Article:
Can a common cleaning chemical cause illness?
- More than 8.5 million people worldwide suffer from Parkinson’s disease.
- Researchers have linked Parkinson’s disease to exposure to toxins such as pesticides and air pollution.
- Now, scientists from the University of Rochester believe that a commonly used chemical called trichloroethylene (TCE) may also cause Parkinson’s disease.
Doctors still don’t understand why Parkinson’s disease occurs. However, the disease has been linked to decreased levels of dopamine and
In addition, researchers believe that exposure to certain toxins such as
Now researchers from the University of Rochester are adding additional evidence by finding a link between Parkinson’s disease and a commonly used chemical called trichloroethylene (TCE).
The study appears in Parkinson’s Disease Journal.
TCE is a colorless liquid chemical that does not occur in nature. It is known to have a chloroform-like odor.
This chemical can be found in a variety of products and industries, including:
- Commercial dry cleaning
- Metal degreasing
- cleaning wipes
- Stain removers for clothes and carpets
- Adhesive spray
People can be exposed to TCE by using a product containing TCE or working in a factory where the chemical is present.
In addition, TCE can leach into the water, air, and soil around where it is used or discarded, contaminating what we breathe, eat, and drink.
Symptoms of exposure to high amounts of TCE include:
Previous studies link prolonged exposure to TCE to an increased risk of infection
Dr. Ray Dorsey, professor of neuroscience at the University of Rochester and lead author of the study, said he and his team decided to look for a link between TCE and Parkinson’s disease while preparing to write his book, Elimination of Parkinson’s disease.
“One of my colleagues and co-authors on this paper, Dr. Caroline Tanner, told me about TCE and
“TCE is a known carcinogen — it causes cancer. It has also been associated with
abortionAnd Neural tube defects(including children born without brains), Congenital heart diseaseand many other medical disorders. It has also been around for 100 years and has been known for its toxicity 90 at least. ”
In this study, Dr. Dorsey and his team conducted a literature review. They put together seven case studies of individuals who developed Parkinson’s disease after exposure to the chemical from the workplace or the environment.
Case studies include NBA player Brian Grant who was diagnosed with Parkinson’s disease at the age of 36. According to the researchers, he was likely exposed to TCE as a child when his father worked at Camp Lejeune in North Carolina.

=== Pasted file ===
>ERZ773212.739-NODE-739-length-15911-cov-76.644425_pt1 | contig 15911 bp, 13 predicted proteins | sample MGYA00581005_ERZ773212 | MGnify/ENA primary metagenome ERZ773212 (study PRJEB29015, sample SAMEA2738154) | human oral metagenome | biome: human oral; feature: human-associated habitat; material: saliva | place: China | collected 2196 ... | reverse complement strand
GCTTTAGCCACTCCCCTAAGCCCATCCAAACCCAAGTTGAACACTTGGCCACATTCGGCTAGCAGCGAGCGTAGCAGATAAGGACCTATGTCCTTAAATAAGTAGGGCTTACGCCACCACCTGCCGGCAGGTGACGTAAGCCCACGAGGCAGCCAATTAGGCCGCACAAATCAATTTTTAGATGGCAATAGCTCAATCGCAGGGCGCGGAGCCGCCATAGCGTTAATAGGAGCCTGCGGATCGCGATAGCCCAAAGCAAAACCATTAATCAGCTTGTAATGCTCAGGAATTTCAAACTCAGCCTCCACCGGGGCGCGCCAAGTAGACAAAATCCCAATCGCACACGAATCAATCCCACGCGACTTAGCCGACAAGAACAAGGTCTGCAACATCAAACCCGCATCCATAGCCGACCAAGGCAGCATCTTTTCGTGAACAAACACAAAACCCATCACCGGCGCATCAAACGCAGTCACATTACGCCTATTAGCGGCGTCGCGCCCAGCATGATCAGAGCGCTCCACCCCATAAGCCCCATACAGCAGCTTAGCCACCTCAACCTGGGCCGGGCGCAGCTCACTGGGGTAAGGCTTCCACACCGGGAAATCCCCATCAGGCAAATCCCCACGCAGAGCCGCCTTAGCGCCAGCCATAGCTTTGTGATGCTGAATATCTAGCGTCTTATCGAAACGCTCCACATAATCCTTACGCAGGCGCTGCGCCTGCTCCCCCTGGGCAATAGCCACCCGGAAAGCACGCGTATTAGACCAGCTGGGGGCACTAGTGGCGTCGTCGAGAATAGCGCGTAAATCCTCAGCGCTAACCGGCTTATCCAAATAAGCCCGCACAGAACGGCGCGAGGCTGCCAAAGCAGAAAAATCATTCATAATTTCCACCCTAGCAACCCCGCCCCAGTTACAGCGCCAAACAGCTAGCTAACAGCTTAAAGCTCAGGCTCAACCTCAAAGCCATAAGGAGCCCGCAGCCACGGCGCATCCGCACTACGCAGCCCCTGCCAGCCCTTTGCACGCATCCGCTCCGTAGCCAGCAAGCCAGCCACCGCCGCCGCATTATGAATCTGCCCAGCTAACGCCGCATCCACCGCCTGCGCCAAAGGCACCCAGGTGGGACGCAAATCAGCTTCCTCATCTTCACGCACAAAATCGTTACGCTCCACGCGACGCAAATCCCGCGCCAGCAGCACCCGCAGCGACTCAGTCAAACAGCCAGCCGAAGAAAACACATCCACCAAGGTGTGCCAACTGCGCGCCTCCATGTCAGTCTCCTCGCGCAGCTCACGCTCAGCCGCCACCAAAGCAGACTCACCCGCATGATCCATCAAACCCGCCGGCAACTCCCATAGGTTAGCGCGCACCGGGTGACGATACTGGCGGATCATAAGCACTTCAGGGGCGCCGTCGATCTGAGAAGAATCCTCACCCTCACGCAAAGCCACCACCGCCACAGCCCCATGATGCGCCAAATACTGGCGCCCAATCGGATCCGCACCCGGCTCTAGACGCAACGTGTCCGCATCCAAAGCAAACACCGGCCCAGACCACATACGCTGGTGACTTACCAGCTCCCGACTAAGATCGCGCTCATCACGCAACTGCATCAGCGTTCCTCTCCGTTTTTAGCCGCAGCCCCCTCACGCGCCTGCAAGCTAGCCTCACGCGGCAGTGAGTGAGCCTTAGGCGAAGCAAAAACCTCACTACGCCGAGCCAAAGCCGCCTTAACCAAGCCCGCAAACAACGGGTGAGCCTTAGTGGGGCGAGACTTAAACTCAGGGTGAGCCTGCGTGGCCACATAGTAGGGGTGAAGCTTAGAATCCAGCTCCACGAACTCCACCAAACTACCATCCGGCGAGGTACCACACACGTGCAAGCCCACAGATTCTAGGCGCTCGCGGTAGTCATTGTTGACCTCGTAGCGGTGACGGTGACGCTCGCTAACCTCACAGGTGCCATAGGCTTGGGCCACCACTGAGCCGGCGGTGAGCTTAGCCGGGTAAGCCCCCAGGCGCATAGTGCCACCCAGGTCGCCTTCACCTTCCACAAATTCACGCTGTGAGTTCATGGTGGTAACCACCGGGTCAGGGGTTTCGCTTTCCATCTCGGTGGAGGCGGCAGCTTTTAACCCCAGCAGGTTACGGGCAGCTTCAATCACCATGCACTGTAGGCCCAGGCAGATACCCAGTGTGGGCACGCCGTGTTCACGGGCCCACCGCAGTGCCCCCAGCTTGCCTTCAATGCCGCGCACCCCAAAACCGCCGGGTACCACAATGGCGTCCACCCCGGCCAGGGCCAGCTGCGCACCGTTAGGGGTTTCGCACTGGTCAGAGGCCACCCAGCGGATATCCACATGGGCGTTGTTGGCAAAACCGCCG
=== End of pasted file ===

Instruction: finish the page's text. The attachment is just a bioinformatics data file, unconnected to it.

Water supply systems are found in the camp
The researchers also profiled a Navy captain who had served at Camp Lejeune and was diagnosed with Parkinson’s disease 30 years later.
The research team also highlighted the late US Senator Johnny Isakson, who served in the Georgia Air National Guard, who used TCE to downsize aircraft. Senator Isakson was diagnosed with Parkinson’s disease in 2015.
“Currently, the global literature on trichlorethylene and Parkinson’s disease is limited to 26 studies based on the PubMed search,” said Dr. Dorsey. Given the widespread use and contamination of TCEs and
“The seven individuals add to the existing literature – the largest of the three previous case series – and show the myriad of ways in which individuals can be exposed to the chemical through work or the environment,” he added. “Most importantly, most of them are unaware because they never knew about the exposure and it happened decades ago.”
In order for people to reduce their exposure to TCE, Dr. Dorsey has stated on a societal level that the United States should ban TCE and PCE.
He went on to say, “In January 2023, the EPA found TCE to ‘pose an unreasonable risk to human health.’” “A month earlier, it had concluded the same thing about personal consumption expenditures. We haven’t driven cars or flown planes since the 1920s, when commercial production of TCEs began, because engineers have developed safer alternatives. Chemists can do the same.”
“Second, the public, especially those who live near contaminated sites, must be informed, contained, and prevented from entering homes, schools, and workplaces with relatively inexpensive treatment systems, similar to those used for radon,” Dr. Dorsey added.
MNT I also spoke with Dr. Arianna Spintzos, PhD, a science and policy fellow at the Green Science Policy Institute, who was not involved in this study.
It’s not surprising that this study found a link between exposure to TCE and Parkinson’s disease, Dr. Spintzos said. And she explained:
“TCE has a number of known adverse health effects and many studies over the past few decades have suggested exposure to TCE as a risk factor for developing Parkinson’s disease even from exposure decades before the onset of the disease. The Department of Labor has even issued guidance on workers’ compensation acknowledging a link between exposure to TCE and Parkinson’s disease.”
For people looking to reduce their exposure to TCE, Dr. Spintzos said most exposure to TCE occurs through inhalation.
“In addition, avoid using any consumer products that contain TCEs,” Dr Spintzos added. “Check to be sure that any paint removers, stain removers, adhesives, degreasers, and sealants, among other products, do not have TCE in the ingredients list.”